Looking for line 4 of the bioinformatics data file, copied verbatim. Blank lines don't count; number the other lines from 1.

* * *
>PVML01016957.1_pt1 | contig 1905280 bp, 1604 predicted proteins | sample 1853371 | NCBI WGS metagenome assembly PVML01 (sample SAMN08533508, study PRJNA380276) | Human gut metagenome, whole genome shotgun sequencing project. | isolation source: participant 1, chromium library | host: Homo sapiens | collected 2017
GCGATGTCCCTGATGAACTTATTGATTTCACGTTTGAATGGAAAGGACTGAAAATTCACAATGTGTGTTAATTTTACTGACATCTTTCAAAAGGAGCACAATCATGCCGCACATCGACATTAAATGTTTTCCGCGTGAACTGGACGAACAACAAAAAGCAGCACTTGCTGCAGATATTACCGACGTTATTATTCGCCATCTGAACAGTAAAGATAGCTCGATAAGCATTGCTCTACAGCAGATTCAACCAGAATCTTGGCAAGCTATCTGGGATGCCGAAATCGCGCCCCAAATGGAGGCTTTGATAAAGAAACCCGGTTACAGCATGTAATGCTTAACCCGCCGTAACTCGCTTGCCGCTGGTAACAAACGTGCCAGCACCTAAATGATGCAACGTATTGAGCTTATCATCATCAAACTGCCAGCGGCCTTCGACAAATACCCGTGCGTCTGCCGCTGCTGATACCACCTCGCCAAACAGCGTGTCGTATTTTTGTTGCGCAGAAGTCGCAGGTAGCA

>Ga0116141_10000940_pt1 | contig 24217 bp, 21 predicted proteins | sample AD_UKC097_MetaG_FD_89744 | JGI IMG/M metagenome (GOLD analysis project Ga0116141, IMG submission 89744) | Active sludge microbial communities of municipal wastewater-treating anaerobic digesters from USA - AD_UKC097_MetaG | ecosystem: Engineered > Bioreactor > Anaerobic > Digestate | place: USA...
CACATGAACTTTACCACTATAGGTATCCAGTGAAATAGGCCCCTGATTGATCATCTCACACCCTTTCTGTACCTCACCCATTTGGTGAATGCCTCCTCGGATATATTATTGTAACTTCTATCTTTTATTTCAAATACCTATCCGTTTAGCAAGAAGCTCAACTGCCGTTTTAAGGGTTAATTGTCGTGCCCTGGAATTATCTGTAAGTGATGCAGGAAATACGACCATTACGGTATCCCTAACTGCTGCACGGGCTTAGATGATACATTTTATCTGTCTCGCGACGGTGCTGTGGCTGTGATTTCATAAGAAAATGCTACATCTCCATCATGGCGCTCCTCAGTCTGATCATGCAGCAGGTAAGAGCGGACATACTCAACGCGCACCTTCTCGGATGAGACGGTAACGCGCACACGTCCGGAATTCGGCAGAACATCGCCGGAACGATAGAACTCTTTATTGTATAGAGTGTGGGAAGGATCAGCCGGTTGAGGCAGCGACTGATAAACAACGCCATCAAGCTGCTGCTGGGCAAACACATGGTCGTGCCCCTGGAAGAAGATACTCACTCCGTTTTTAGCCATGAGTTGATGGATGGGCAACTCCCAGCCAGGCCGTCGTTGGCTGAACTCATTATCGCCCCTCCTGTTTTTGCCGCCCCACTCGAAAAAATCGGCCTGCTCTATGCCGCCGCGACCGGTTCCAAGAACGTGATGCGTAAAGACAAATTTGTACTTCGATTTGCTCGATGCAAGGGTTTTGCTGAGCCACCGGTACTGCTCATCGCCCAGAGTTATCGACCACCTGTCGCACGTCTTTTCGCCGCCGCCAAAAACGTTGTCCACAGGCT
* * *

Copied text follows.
CACATGAACTTTACCACTATAGGTATCCAGTGAAATAGGCCCCTGATTGATCATCTCACACCCTTTCTGTACCTCACCCATTTGGTGAATGCCTCCTCGGATATATTATTGTAACTTCTATCTTTTATTTCAAATACCTATCCGTTTAGCAAGAAGCTCAACTGCCGTTTTAAGGGTTAATTGTCGTGCCCTGGAATTATCTGTAAGTGATGCAGGAAATACGACCATTACGGTATCCCTAACTGCTGCACGGGCTTAGATGATACATTTTATCTGTCTCGCGACGGTGCTGTGGCTGTGATTTCATAAGAAAATGCTACATCTCCATCATGGCGCTCCTCAGTCTGATCATGCAGCAGGTAAGAGCGGACATACTCAACGCGCACCTTCTCGGATGAGACGGTAACGCGCACACGTCCGGAATTCGGCAGAACATCGCCGGAACGATAGAACTCTTTATTGTATAGAGTGTGGGAAGGATCAGCCGGTTGAGGCAGCGACTGATAAACAACGCCATCAAGCTGCTGCTGGGCAAACACATGGTCGTGCCCCTGGAAGAAGATACTCACTCCGTTTTTAGCCATGAGTTGATGGATGGGCAACTCCCAGCCAGGCCGTCGTTGGCTGAACTCATTATCGCCCCTCCTGTTTTTGCCGCCCCACTCGAAAAAATCGGCCTGCTCTATGCCGCCGCGACCGGTTCCAAGAACGTGATGCGTAAAGACAAATTTGTACTTCGATTTGCTCGATGCAAGGGTTTTGCTGAGCCACCGGTACTGCTCATCGCCCAGAGTTATCGACCACCTGTCGCACGTCTTTTCGCCGCCGCCAAAAACGTTGTCCACAGGCT